My ex did not look at me that way, and he also did not look away. He was leaning back on my couch, facing me, soft and attentive, and I don’t know how to say it. I don’t know how to explain it. But he was just there with me. He just let me be. And the reality is, he’s always been the best at that. He did not try to stop me. He did not try to comfort me. Or contain me. Or change my emotions either. He was not looking to interfere. He was just looking and listening and letting me be the one to acknowledge a darkness that maybe neither of us have been brave enough to hold a light to before. And then he asked me why.
But why? Why are you sorry?
I’ll never forget that either.
Do you know how easy it would have been to just say it’s okay, to just say, you don’t need to be sorry? It’s easy to say that. But to ask me why I was sorry was to ask me to say more, was a way of showing me that he was comfortable with talking about this.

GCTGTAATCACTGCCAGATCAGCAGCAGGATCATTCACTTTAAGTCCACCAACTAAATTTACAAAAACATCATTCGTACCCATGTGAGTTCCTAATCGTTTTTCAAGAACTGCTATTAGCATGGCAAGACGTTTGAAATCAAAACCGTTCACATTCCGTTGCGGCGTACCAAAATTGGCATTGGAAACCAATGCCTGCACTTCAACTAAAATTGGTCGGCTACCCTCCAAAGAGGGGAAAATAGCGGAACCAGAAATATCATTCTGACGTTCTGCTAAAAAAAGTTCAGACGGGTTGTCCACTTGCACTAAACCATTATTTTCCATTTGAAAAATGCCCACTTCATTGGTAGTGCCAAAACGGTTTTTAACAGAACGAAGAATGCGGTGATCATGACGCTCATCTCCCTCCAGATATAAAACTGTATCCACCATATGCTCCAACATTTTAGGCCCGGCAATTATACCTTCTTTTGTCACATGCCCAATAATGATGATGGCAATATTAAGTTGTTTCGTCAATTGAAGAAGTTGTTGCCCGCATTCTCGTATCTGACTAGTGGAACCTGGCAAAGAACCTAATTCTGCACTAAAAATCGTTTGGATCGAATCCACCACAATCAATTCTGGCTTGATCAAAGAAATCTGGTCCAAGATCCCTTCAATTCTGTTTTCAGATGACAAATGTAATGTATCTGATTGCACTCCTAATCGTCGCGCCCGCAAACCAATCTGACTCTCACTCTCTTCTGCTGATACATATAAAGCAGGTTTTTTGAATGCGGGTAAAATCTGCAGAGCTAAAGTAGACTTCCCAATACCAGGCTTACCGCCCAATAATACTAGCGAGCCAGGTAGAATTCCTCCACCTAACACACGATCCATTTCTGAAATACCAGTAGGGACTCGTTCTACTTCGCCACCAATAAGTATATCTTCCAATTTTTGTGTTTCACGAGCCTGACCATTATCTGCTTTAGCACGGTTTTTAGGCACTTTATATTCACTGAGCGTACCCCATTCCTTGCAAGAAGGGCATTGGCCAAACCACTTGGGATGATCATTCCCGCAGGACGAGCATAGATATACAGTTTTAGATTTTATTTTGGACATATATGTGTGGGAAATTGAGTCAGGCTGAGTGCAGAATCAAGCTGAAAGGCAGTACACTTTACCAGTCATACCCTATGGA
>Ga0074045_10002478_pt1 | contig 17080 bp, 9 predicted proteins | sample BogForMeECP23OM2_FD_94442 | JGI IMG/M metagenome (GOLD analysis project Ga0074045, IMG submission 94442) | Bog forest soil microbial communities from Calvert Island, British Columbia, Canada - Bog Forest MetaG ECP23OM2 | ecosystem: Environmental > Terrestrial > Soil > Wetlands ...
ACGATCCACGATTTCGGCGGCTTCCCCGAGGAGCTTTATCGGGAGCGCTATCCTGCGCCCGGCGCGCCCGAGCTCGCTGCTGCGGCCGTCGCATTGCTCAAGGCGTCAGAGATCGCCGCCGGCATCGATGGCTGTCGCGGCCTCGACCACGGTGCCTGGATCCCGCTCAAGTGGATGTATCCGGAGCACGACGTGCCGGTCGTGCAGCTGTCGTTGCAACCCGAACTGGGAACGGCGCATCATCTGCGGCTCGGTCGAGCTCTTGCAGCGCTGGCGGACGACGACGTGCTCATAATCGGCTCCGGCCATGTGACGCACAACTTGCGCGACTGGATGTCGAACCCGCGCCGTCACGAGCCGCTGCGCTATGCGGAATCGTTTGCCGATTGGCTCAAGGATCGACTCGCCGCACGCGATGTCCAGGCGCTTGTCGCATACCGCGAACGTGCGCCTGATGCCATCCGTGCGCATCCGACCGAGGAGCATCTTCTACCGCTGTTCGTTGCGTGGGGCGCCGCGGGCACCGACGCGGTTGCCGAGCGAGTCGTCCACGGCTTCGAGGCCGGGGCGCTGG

I love people who ask why. And so, of course, I told him.
I told him all the reasons I was sorry and I cried as I confessed them aloud. What I know for sure is, I was crying from a place of acceptance, not from a place of hurt, a place of love, not of sadness. And like I mentioned before, it was such a human moment and I’ll never apologize for that. For crying like I did, or like I do, and I won’t apologize for saying sorry either. I know a lot of people don’t understand it.
For instance, on my recent trip with my family, I told my father I felt compelled—maybe not NOW but at some point—to make amends with all my exes. Kind of like they do in AA. Step 8: Made a list of all persons we had harmed and became willing to make amends to them all.
Step 9: Made direct amends to such people wherever possible, except when to do so would injure them or others.
When I was talking to my father about apologies, I was specifically referring to another ex, the one in Canada, who I like to say inspired me to become a breakup coach.